Marston residents have succeeded in the first step of a campaign to save their beloved pub, The Thorold Arms.
After both the pub and its accompanying shop closed down last summer, villagers united to draw up a plan on what they could do to ensure it remains a community building.
The initial idea was to get the pub registered as an asset of community value (ACV) with South Kesteven District Council, and on Christmas Eve they received confirmation they had succeeded.
This enables the community to put together a bid to buy the premises themselves, within six months. If it is sold to another buyer, its inclusion on the ACV register limits developers looking to change the building’s use.
Campaign organiser and Marston resident Ian Tyler said: “We are very pleased that SKDC has accepted our request for ACV status for The Thorold Arms.
“We are aware the legislation has a loophole that allows the receivers to sell the property to anyone without notice. However we are hopeful that the ACV will delay or discourage potential developers, giving us time to do the necessary work to acquire the pub as a community enterprise.”
Now the attention turns to raising the funds needed to purchase the pub as a community. It is currently on the market for £250,000. To assist them in their goal, the campaigners are working on an action plan with The Plunkett Foundation, who help rural groups in setting up community co-operatives.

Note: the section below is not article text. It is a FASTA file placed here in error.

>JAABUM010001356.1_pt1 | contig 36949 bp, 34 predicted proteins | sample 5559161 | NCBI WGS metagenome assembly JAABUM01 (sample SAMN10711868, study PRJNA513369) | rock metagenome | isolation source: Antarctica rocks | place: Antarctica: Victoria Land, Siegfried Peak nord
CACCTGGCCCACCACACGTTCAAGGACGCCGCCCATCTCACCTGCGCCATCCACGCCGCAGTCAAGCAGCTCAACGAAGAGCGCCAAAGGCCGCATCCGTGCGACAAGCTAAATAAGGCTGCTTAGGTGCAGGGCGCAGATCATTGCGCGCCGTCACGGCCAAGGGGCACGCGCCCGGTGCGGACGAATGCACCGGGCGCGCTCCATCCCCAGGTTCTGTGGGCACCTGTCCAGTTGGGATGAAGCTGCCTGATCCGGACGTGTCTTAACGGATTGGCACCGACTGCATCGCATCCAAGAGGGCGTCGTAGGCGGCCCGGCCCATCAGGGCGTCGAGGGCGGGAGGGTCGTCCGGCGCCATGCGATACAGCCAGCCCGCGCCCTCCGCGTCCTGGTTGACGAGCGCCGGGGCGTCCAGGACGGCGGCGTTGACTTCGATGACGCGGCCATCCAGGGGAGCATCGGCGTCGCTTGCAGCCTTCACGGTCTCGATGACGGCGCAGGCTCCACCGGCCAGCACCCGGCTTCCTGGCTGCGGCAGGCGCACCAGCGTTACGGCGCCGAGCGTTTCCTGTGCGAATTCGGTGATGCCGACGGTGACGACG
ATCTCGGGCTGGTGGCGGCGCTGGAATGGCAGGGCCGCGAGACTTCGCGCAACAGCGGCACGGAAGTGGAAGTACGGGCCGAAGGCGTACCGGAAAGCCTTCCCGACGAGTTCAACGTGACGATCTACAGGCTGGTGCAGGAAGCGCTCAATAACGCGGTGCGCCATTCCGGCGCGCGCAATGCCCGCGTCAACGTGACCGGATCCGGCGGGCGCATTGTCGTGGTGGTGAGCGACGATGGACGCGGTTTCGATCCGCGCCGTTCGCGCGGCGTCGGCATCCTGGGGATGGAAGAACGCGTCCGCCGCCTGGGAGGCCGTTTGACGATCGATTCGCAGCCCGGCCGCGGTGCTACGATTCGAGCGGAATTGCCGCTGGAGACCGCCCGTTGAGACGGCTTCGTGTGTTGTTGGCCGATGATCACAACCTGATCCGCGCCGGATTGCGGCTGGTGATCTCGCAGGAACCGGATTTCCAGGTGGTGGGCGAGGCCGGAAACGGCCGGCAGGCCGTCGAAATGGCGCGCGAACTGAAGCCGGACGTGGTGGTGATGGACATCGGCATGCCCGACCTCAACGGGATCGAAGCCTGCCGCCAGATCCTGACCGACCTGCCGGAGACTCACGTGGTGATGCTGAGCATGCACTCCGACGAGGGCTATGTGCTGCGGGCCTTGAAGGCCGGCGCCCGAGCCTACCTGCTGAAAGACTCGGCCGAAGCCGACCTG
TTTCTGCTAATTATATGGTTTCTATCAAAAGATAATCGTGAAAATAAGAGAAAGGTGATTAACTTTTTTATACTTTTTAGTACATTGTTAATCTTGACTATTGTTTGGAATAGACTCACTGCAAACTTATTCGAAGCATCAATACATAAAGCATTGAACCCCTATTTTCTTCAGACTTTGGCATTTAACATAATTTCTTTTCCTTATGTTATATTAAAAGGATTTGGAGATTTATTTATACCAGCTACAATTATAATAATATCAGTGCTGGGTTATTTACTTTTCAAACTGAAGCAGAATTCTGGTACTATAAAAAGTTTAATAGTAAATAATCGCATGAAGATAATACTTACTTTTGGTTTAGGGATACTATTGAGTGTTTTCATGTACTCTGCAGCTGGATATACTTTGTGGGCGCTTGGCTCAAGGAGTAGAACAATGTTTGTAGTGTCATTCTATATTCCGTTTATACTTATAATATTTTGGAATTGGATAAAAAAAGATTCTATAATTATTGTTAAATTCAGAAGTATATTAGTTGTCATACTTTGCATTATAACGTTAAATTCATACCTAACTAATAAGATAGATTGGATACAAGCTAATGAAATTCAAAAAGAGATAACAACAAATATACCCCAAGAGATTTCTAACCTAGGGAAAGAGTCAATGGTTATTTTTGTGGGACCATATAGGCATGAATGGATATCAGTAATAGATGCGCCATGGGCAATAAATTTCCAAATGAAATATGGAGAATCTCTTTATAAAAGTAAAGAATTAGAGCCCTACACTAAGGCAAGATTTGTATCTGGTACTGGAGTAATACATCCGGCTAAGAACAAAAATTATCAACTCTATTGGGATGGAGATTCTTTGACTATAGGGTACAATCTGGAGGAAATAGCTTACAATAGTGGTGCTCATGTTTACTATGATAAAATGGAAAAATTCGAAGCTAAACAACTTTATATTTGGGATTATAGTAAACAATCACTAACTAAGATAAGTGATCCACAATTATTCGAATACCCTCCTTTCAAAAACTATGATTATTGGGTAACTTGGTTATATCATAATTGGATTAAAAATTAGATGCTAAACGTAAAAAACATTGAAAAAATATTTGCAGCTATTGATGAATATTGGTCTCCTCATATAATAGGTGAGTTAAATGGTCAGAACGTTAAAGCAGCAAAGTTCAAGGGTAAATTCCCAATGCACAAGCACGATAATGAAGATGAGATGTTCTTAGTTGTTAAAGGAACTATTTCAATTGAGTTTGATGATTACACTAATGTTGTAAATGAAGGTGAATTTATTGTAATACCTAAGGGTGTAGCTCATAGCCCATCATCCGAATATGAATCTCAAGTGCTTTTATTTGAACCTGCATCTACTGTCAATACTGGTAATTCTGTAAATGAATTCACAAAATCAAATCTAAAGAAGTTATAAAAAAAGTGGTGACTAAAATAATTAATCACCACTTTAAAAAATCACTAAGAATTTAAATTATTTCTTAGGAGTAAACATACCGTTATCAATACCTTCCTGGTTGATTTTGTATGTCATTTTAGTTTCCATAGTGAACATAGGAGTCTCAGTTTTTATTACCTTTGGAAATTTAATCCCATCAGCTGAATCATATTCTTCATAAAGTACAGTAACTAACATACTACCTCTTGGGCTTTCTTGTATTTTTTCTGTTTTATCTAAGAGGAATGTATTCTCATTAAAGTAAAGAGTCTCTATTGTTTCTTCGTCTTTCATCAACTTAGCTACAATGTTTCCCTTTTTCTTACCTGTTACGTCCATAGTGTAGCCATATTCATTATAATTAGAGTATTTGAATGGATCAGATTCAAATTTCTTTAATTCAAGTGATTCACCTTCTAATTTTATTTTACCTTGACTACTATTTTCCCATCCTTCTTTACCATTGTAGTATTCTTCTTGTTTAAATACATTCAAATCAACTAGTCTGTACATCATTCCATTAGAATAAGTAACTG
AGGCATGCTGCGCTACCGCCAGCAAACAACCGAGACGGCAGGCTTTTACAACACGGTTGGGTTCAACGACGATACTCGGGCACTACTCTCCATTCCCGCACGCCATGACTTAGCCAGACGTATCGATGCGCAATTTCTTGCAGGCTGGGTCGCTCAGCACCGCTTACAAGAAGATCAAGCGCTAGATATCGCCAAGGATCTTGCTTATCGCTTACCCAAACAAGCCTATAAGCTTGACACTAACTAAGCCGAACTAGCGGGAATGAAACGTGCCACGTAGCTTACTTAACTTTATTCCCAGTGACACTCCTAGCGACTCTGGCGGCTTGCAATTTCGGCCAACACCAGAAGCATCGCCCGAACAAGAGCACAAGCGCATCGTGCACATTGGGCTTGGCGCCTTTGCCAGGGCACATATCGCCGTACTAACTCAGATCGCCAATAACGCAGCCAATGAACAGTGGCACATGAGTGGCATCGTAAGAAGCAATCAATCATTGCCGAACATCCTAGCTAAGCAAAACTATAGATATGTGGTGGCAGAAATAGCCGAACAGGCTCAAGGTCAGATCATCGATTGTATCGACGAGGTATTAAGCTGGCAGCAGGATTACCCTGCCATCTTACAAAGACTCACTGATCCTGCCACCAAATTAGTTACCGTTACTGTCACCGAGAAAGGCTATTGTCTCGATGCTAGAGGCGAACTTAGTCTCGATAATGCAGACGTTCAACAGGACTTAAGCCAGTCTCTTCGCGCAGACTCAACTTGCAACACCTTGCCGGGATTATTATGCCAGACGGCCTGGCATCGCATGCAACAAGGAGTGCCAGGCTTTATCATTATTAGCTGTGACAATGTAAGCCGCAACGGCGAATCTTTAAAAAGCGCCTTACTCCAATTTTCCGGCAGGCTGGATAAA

The Plunkett Foundation’s Katherine Darling said: “We’re supporting this group because they’ve clearly demonstrated that there is widespread community engagement and support for what they’re doing – almost 80 people attended a recent community meeting.
“Co-operative pubs are owned by the community, for the community; they have their roots within the community, and bind people together in a way that few other things are able to do.
“They offer a way of securing and saving something precious, and, once trading, become so much more than a place to have a drink – they are important social hubs, often offering additional services, opportunities for volunteering and training, and always providing members of the community with somewhere to meet that is truly their own,” she added.
The Plunkett Foundation has also organised a fact-finding visit for the campaigners to The Anglers’ Rest in Bamford, which became the first community-owned pub in Derbyshire when it was purchased by over 300 people.